ACLU Finds Parole Nearly Impossible for Prisoners Who Committed Serious Crimes as Youth

Report shows parole boards failing to release these prisoners, despite years of rehabilitation and evidence that they pose no risk to society

November 29, 2016 12:00 am

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NEW YORK — In a new report analyzing parole for prisoners who committed serious crimes as youth, the American Civil Liberties Union found that parole boards across the country rarely release these prisoners, unnecessarily prolonging their incarceration for decades, despite their rehabilitation and even when they pose no risk to the public’s safety.

“False Hope: How Parole Systems Fail Youth Serving Extreme Sentences” is an unprecedented look at how the thousands of prisoners who committed serious crimes as youth fare in state parole systems. Using interviews with 124 prisoners and in-depth analysis of parole processes across the country, the report shows that parole boards place so much emphasis on the crime that other factors, like youth at the time of the crime and subsequent change and rehabilitation, are routinely disregarded. As a result, even model prisoners who can safely return to their families and communities spend unnecessary decades behind bars.

“Thanks to the Supreme Court, more and more prisoners who committed serious crimes when they were young but have since grown, atoned, and changed are eligible for parole. But now these prisoners face a parole system that is stacked against them,” said Sarah Mehta, human rights researcher at the ACLU and author of the report. “We must change the parole system so that these prisoners get a fair shot at freedom.”

The report offers profiles of prisoners who, despite their exemplary disciplinary records, participation in rehabilitation programs, strong job performance, multiple educational accomplishments, and family support, have been denied release as many as 17 times, waiting 1-24 years before the next review.

John Alexander is serving life with the possibility of parole for killing a young man during a fight when he was 18. He is now 54. About the man he shot, he says, “His family won’t be spending birthdays with him. There are so many things he could have done and never will because of me. That is where my deepest regret is.” In his 36 years in prison, he has completed multiple educational programs, prison staff say he is a role model for other prisoners with an exemplary disciplinary record, and the judge who sentenced him supports his parole. Alexander has been denied for parole six times since 1992.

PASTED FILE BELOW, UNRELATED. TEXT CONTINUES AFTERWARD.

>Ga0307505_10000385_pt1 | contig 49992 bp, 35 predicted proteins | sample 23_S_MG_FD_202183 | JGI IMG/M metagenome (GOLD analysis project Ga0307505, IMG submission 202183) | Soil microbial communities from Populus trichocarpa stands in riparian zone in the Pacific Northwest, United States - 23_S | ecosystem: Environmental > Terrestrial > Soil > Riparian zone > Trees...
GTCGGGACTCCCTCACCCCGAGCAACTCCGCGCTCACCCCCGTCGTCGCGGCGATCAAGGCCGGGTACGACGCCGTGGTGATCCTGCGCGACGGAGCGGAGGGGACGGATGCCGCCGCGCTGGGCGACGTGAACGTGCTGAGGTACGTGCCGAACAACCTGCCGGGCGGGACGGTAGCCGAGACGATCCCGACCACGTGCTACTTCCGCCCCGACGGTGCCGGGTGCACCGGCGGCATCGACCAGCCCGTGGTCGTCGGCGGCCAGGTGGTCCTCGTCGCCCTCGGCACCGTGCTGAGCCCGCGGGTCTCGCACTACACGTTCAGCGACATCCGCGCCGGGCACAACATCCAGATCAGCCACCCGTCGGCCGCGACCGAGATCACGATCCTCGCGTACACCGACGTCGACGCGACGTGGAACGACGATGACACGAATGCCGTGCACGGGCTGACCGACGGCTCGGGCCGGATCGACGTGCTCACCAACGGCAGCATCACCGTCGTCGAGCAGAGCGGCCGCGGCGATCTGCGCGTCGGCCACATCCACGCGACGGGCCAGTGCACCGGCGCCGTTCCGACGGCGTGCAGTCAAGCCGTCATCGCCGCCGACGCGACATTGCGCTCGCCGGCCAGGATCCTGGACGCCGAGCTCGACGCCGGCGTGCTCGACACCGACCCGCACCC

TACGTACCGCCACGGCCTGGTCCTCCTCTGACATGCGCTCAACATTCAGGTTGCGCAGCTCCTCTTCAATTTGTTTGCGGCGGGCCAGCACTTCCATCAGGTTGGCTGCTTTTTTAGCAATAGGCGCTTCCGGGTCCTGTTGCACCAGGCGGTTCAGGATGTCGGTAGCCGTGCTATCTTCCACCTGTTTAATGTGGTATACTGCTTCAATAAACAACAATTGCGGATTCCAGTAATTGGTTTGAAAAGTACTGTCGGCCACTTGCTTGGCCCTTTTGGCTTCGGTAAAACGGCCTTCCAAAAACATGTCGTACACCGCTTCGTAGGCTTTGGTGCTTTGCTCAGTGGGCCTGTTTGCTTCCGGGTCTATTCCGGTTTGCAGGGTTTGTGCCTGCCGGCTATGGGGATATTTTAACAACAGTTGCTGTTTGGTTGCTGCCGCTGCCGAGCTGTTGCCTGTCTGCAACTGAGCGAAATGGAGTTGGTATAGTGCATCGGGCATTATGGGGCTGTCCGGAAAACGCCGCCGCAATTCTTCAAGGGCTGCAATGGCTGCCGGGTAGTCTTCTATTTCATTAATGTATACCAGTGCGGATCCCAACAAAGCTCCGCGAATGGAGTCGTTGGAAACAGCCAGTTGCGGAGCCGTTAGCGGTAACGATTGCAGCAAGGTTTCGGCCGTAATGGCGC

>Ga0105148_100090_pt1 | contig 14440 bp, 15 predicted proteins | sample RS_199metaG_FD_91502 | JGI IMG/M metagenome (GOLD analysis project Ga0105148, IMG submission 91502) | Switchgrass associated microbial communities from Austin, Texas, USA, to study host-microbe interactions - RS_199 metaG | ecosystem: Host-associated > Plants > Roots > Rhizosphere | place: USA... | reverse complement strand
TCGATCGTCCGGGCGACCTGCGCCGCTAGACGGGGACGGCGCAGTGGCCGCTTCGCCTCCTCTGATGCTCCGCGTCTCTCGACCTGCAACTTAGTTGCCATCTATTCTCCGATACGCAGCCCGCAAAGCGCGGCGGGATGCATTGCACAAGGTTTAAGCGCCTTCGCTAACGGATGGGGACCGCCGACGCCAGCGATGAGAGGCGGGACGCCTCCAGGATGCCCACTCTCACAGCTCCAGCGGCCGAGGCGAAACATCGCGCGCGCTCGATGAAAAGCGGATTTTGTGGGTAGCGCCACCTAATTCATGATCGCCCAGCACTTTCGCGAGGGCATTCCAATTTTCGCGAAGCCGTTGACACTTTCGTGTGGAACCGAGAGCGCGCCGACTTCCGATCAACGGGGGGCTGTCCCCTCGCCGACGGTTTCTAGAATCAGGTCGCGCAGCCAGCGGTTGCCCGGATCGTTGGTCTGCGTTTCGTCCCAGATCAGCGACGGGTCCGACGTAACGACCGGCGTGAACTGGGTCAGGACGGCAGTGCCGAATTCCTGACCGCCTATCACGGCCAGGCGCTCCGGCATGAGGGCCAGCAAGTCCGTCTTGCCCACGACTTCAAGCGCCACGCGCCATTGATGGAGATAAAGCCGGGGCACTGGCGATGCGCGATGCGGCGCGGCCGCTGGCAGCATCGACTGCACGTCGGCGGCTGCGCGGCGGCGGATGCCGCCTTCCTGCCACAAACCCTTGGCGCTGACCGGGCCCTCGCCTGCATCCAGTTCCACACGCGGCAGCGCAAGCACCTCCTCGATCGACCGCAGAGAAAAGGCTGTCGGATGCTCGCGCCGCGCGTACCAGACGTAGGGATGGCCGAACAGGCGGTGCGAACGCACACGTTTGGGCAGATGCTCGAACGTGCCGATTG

“Our states’ parole boards lag behind the Supreme Court and human rights law by continuing to needlessly incarcerate people for the rest of their lives who were young at the time of their crimes,” said Mehta. “Parole reviews must include consideration of a prisoner’s age at the time of the offense. Otherwise, we are wasting people’s lives for nothing.”

Studies show that people age out of criminal activity, no matter how serious the offense.

With particular attention to Iowa, Massachusetts, Michigan, New York, and Texas, “False Hope” outlines the deep flaws in the parole system that work against prisoners like John Alexander who have worked for redemption and are seeking release, sometimes after decades in prison.

“A prisoner’s parole review may last just five or ten minutes. That isn’t enough time to read a prisoner’s file, let alone evaluate it,” said Mehta. “With the power they have over people’s lives, parole boards need more resources and support to do the job right.”

Most parole hearings have none of the due-process protections of a trial. For example, prisoners may not know what criteria the parole board uses to determine who is released and rarely have legal assistance. They don’t receive explanations when they are denied. In some states, prisoners don’t even get a hearing or an interview before the parole board at all.

The report includes recommendations to bring fairness, transparency, and effectiveness to parole processes nationwide, changes that would affect prisoners who committed serious crimes as youth as well as the wider prisoner population. It also proposes sentencing reforms.

For the full report:

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